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Breaking: Judd Gregg withdraws from Commerce nomination

Sen. Judd Gregg, R-N.H., has withdrawn from consideration for Commerce secretary. He would have been the third Republican in the cabinet and is the second nominee for Commerce to have […]

Sen. Judd Gregg, R-N.H., has withdrawn from consideration for Commerce secretary. He would have been the third Republican in the cabinet and is the second nominee for Commerce to have withdrawn (New Mex. Gov. Bill Richardson was the first). According to the AP, Gregg gave as his reason “irresolvable conflicts” on issues including the economic stimulus package.

It’s possible that another issue was the Obama decision to move responsibility for the Census Bureau from Commerce to the White House. Because the census has implications for the redistricting that will occur in 2011, this was politically volatile and some Republicans had urged Gregg to withdraw from cabinet consideration over that issue.

Gregg’s confirmation would have had possible implications for the partisan makeup of the Senate, but not immediately, since the Democratic governor of New Hampshire had already announced his intention to appoint a caretaker Republican to serve the last two years of Gregg’s current term. Not clear at the moment whether Gregg will seek another term in 2012. (Instant update: At his press conference, Gregg was asked if he would run and answered “probably not.”)

UPDATE: White House Press Secty. Robert Gibbs released a statement on this. It implies that Gregg actually sought the Commerce job, rather than the Obamanians seeking him out. The statement rings of annoyance with Gregg (which would seem somewhat justified if it’s true that Gregg asked for the job). Here’s Gibbs:

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“Senator Gregg reached out to the President and offered his name for Secretary of Commerce.  He was very clear throughout the interviewing process that despite past disagreements about policies, he would support, embrace, and move forward with the President’s agenda.  Once it became clear after his nomination that Senator Gregg was not going to be supporting some of President Obama’s key economic priorities, it became necessary for Senator Gregg and the Obama administration to part ways.  We regret that he has had a change of heart.”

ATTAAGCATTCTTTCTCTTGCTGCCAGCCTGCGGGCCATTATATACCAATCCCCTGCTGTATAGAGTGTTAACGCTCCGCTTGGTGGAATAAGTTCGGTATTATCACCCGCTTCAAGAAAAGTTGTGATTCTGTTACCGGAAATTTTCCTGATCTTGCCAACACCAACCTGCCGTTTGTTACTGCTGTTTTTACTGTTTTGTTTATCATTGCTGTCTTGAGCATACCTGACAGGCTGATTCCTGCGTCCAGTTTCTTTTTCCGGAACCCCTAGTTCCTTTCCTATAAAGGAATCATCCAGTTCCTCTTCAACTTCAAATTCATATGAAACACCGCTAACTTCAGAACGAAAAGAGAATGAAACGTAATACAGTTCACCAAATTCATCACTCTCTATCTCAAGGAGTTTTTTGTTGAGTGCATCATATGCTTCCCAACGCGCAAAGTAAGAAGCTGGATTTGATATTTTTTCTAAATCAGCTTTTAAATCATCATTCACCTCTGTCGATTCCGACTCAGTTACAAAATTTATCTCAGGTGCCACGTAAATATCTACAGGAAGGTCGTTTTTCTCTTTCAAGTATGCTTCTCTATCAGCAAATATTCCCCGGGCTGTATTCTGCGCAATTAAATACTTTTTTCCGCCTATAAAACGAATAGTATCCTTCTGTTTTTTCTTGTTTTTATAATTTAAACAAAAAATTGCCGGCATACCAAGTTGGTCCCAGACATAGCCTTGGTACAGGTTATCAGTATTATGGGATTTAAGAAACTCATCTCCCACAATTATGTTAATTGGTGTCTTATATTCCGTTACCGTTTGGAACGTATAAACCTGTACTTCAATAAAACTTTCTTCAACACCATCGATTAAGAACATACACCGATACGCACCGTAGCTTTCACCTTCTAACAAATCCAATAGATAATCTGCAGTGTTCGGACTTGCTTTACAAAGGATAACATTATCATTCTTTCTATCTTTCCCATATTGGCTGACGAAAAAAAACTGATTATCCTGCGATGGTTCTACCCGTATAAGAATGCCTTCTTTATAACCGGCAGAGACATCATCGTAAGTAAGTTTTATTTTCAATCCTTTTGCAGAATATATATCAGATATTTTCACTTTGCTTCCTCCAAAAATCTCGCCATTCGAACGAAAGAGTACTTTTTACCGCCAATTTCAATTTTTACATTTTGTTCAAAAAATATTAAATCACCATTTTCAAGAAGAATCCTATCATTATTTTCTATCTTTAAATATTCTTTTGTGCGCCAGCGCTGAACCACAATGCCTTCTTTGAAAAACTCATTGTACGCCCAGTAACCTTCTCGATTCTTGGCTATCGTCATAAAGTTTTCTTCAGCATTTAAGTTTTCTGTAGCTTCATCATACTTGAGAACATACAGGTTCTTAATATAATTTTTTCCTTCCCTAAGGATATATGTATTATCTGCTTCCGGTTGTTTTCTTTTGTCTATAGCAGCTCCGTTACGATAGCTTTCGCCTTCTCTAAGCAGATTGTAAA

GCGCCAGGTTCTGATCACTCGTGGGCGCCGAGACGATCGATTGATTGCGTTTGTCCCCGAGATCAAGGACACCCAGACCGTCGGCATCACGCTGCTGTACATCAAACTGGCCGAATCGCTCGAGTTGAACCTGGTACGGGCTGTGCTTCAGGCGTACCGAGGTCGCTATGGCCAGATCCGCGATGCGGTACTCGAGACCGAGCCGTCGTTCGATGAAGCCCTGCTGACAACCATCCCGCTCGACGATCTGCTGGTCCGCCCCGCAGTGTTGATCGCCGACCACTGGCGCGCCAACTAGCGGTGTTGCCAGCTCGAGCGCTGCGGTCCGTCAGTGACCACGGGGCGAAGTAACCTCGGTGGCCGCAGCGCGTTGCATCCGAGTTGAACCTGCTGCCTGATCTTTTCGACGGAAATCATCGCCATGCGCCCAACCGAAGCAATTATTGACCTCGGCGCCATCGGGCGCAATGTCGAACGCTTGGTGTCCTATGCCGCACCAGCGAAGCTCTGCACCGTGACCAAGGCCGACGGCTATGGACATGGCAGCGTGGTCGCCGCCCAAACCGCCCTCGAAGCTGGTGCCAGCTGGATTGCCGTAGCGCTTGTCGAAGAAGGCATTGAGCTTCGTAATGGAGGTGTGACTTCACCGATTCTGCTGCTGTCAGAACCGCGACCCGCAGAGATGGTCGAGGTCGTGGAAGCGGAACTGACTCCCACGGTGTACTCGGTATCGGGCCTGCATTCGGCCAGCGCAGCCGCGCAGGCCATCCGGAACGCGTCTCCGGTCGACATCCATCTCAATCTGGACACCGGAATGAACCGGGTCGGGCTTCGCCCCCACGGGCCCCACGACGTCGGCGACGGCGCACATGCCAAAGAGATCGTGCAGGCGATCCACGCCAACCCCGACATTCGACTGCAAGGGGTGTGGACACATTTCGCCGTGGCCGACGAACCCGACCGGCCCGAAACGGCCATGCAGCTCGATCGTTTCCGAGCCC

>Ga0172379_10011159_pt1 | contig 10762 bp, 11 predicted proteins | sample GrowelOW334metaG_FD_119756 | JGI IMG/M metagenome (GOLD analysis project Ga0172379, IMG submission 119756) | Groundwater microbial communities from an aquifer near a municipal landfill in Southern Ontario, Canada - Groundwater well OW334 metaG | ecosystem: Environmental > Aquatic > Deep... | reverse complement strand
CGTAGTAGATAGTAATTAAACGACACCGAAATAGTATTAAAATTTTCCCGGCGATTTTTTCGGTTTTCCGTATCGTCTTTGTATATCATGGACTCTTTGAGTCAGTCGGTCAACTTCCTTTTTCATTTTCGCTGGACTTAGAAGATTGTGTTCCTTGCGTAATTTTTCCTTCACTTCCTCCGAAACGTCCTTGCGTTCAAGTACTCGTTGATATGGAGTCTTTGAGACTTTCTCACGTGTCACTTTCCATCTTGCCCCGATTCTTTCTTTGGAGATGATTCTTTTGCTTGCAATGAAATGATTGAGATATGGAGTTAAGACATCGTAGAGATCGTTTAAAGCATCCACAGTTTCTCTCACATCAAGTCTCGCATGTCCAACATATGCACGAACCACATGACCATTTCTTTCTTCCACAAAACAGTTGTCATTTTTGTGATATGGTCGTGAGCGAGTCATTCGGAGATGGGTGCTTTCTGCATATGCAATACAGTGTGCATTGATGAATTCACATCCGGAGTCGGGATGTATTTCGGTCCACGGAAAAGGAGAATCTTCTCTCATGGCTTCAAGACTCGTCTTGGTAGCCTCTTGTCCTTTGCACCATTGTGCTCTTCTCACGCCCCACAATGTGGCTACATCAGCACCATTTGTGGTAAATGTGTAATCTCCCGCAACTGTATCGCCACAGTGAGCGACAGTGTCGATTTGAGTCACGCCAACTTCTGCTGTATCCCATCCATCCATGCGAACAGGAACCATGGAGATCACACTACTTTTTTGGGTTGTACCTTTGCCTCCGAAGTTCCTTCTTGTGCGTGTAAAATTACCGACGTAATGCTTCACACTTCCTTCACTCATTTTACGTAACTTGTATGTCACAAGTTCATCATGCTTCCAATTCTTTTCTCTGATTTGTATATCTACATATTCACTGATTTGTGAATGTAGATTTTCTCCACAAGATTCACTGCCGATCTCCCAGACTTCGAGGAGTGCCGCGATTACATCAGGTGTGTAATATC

Couple more updates: Gregg met the press. He spoke admiringly of Obama, predicted his would be a successful presidency, and emphasized that he had made a mistake, when thinking about the cabinet position, in not focusing soon enough and hard enough on what it would be like to be a conservative Republican in a Democratic administration, with which he would disagree on many important issues. Generally, he was gracious and took the blame for his mistake.

The Lehrer Newshour had Gov. Pawlenty on, first to react to the Gregg stuff, then to the stimulus bill. Pawlenty was totally sweetness and light. He commended Obama for reaching out to Republicans by offering them cabinet positions and commended Gregg for realizing that he had made a mistake and rectifying it. On stimulus, he took the pure Republican line, but did it with substance and civility. The bill would have received more GOP support if it had stuck to tax cuts and infrastructure projects. But he avoided the red-meatier attacks on the bill for being full of pork and the end of civilization, or at least the end of capitalism. He was respectful of the different approaches. Judy Woodruff asked him if it would be hypocritical of him to accept the federal money that flows to Minnesota from the bill since he opposes it. He said certainly not, and he’s right. The question was kinda silly.